Factories hit by coronavirus lockdown in northern Vietnam province

By Hoang Phuong Lam   February 25, 2020 | 07:57 am GMT+7

"We are always awaiting your return. Keep going," a Japanese CEO texted to the company's 225 workers being quarantined in Vinh Phuc Province.

From Son Loi Commune’s An Lao Village, it is just over a 10-minute walk to the Kohsei Multipack factory. The Japanese-South Korean company is in the Binh Xuyen Industrial Park, the pride of the northern province.

The villages in Son Loi Commune, and in fact the entire Binh Xuyen District, are much different from most villages in the Red River Delta: Only 5 percent of working age residents here are employed in the agriculture sector but the rest do not need to migrate to cities to look for factory work unlike elsewhere since Binh Xuyen is already the industrial heart of Vinh Phuc.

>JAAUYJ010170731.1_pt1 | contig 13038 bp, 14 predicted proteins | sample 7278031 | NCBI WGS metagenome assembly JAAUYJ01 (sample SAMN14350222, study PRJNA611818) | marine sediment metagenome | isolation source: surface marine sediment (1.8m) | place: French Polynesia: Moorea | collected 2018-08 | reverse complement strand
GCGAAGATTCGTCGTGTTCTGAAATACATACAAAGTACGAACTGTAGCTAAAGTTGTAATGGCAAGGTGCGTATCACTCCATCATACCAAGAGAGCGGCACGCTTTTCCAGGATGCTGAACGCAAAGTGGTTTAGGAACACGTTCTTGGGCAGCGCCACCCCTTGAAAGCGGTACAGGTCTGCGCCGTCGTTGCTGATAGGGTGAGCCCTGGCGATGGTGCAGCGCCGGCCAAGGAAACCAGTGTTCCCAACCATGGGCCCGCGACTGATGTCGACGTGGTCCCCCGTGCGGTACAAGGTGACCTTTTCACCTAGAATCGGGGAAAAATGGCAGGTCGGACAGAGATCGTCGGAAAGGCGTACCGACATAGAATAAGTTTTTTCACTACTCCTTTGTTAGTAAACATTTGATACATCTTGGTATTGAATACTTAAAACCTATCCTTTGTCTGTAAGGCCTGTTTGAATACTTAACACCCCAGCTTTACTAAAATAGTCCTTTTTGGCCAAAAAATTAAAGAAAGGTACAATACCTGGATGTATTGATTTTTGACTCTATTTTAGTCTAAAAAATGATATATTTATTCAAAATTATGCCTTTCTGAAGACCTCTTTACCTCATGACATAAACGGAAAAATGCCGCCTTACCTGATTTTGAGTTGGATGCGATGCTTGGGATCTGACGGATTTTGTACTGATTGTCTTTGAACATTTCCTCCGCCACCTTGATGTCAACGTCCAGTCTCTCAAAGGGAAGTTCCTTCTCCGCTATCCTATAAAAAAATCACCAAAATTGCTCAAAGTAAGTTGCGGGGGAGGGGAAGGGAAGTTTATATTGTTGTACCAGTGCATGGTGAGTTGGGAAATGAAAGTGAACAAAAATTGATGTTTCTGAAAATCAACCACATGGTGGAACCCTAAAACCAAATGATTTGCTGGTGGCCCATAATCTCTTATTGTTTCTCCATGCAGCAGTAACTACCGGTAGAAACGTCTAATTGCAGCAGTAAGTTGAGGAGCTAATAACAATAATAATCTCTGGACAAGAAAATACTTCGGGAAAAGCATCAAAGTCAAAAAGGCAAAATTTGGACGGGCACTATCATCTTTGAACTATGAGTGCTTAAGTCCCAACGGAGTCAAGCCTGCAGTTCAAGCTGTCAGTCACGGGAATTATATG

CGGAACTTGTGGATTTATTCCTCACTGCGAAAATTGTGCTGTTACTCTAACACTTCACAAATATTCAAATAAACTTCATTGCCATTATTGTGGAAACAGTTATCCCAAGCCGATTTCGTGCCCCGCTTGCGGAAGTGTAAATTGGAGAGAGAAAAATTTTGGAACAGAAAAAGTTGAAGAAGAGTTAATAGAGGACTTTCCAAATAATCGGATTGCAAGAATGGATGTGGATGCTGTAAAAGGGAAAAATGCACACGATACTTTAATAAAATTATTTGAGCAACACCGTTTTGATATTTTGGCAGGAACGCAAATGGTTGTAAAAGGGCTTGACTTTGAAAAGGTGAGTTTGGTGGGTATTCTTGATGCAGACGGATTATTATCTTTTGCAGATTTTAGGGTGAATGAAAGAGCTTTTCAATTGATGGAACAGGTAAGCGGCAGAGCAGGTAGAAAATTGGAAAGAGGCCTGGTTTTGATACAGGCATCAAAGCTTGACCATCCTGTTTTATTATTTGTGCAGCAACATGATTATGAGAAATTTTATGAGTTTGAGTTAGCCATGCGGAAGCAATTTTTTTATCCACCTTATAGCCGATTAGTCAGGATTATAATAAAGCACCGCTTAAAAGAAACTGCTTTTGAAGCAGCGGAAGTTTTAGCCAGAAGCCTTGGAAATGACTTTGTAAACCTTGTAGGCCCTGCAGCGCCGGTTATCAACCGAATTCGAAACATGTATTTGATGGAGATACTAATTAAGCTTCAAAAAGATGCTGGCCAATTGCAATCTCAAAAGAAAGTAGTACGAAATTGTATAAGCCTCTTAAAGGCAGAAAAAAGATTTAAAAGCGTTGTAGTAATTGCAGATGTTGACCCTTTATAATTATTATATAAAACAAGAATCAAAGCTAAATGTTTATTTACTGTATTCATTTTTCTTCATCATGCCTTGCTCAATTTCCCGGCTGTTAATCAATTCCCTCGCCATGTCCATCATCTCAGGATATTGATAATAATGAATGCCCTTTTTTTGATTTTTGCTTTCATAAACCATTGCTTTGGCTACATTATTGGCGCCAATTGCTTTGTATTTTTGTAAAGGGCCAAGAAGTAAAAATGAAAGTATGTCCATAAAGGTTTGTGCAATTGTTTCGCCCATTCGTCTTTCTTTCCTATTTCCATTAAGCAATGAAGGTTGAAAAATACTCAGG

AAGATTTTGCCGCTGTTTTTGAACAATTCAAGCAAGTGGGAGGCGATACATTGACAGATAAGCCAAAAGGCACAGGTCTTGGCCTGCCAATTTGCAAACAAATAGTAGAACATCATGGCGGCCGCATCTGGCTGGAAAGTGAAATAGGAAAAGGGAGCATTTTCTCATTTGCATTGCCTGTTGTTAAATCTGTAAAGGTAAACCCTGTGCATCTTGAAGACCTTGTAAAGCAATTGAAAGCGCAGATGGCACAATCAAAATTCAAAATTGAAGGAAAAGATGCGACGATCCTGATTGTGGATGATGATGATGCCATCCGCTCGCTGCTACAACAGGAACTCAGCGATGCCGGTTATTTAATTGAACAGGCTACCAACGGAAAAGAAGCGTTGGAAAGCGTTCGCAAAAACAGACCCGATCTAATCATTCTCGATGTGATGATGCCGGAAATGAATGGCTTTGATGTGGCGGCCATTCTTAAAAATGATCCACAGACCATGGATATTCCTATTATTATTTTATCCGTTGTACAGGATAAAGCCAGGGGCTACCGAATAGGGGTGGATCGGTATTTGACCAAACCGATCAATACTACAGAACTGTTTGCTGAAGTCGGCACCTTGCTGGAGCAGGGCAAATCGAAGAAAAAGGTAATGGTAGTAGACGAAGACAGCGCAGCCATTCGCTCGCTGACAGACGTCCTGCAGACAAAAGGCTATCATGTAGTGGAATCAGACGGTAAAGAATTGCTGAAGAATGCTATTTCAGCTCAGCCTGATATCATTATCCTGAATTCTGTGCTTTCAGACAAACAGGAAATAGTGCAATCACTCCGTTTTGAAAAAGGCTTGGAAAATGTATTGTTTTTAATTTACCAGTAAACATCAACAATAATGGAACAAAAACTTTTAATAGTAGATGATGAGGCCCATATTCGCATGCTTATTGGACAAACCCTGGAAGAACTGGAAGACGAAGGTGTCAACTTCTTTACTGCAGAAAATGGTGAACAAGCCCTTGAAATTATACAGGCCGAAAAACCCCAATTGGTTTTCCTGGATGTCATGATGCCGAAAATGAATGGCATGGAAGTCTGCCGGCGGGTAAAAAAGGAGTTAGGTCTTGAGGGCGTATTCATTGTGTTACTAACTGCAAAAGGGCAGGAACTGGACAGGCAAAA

A typical Vietnamese is likely to have built their house with bricks and tiles made in Son Loi and be riding a motorbike partially manufactured by workers from Son Loi.

Seventy percent of the commune's working age residents work in factories in the area, which also make parts for leading Japanese automobile manufacturers.

About a third of Kohsei Multipack Vietnam's employees are from Son Loi, but in the last two weeks barely anyone could be seen on the road leading from the villages to the factory.

Before Son Loi was placed under lockdown in an attempt to contain the Covid-19 outbreak, the factory had been operating normally since the management did not want to create any apprehensions.

But the moment the commune was locked down on February 13, an indirect lockdown also occurred at many production lines in Binh Xuyen.